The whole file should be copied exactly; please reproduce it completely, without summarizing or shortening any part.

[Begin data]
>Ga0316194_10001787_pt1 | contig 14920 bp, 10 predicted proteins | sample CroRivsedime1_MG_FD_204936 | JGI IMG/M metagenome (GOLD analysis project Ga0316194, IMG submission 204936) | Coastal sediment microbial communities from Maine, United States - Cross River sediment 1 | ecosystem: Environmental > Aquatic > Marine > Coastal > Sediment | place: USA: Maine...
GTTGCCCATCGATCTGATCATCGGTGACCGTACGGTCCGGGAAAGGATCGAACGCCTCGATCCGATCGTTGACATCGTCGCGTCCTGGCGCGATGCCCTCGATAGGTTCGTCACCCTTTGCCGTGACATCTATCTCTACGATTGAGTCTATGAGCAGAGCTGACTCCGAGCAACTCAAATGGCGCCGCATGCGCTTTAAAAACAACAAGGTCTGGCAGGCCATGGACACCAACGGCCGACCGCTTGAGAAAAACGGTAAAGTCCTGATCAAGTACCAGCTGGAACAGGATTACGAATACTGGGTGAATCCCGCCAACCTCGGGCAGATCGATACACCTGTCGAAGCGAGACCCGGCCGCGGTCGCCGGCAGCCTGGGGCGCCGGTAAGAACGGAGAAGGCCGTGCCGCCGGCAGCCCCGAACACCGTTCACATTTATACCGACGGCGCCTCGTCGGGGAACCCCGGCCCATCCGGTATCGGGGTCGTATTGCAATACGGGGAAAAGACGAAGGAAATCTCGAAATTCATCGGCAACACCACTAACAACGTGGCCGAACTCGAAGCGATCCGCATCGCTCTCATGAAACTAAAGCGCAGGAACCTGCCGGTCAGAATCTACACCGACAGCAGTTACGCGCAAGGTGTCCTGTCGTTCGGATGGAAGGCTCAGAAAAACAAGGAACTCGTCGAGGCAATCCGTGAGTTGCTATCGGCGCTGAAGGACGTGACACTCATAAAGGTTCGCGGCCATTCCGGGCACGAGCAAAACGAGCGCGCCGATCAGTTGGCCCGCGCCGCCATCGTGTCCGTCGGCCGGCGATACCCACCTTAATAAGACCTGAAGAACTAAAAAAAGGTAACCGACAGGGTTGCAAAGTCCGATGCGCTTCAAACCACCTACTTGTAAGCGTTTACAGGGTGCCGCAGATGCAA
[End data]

>Ga0316194_10001787_pt1 | contig 14920 bp, 10 predicted proteins | sample CroRivsedime1_MG_FD_204936 | JGI IMG/M metagenome (GOLD analysis project Ga0316194, IMG submission 204936) | Coastal sediment microbial communities from Maine, United States - Cross River sediment 1 | ecosystem: Environmental > Aquatic > Marine > Coastal > Sediment | place: USA: Maine...
GTTGCCCATCGATCTGATCATCGGTGACCGTACGGTCCGGGAAAGGATCGAACGCCTCGATCCGATCGTTGACATCGTCGCGTCCTGGCGCGATGCCCTCGATAGGTTCGTCACCCTTTGCCGTGACATCTATCTCTACGATTGAGTCTATGAGCAGAGCTGACTCCGAGCAACTCAAATGGCGCCGCATGCGCTTTAAAAACAACAAGGTCTGGCAGGCCATGGACACCAACGGCCGACCGCTTGAGAAAAACGGTAAAGTCCTGATCAAGTACCAGCTGGAACAGGATTACGAATACTGGGTGAATCCCGCCAACCTCGGGCAGATCGATACACCTGTCGAAGCGAGACCCGGCCGCGGTCGCCGGCAGCCTGGGGCGCCGGTAAGAACGGAGAAGGCCGTGCCGCCGGCAGCCCCGAACACCGTTCACATTTATACCGACGGCGCCTCGTCGGGGAACCCCGGCCCATCCGGTATCGGGGTCGTATTGCAATACGGGGAAAAGACGAAGGAAATCTCGAAATTCATCGGCAACACCACTAACAACGTGGCCGAACTCGAAGCGATCCGCATCGCTCTCATGAAACTAAAGCGCAGGAACCTGCCGGTCAGAATCTACACCGACAGCAGTTACGCGCAAGGTGTCCTGTCGTTCGGATGGAAGGCTCAGAAAAACAAGGAACTCGTCGAGGCAATCCGTGAGTTGCTATCGGCGCTGAAGGACGTGACACTCATAAAGGTTCGCGGCCATTCCGGGCACGAGCAAAACGAGCGCGCCGATCAGTTGGCCCGCGCCGCCATCGTGTCCGTCGGCCGGCGATACCCACCTTAATAAGACCTGAAGAACTAAAAAAAGGTAACCGACAGGGTTGCAAAGTCCGATGCGCTTCAAACCACCTACTTGTAAGCGTTTACAGGGTGCCGCAGATGCAA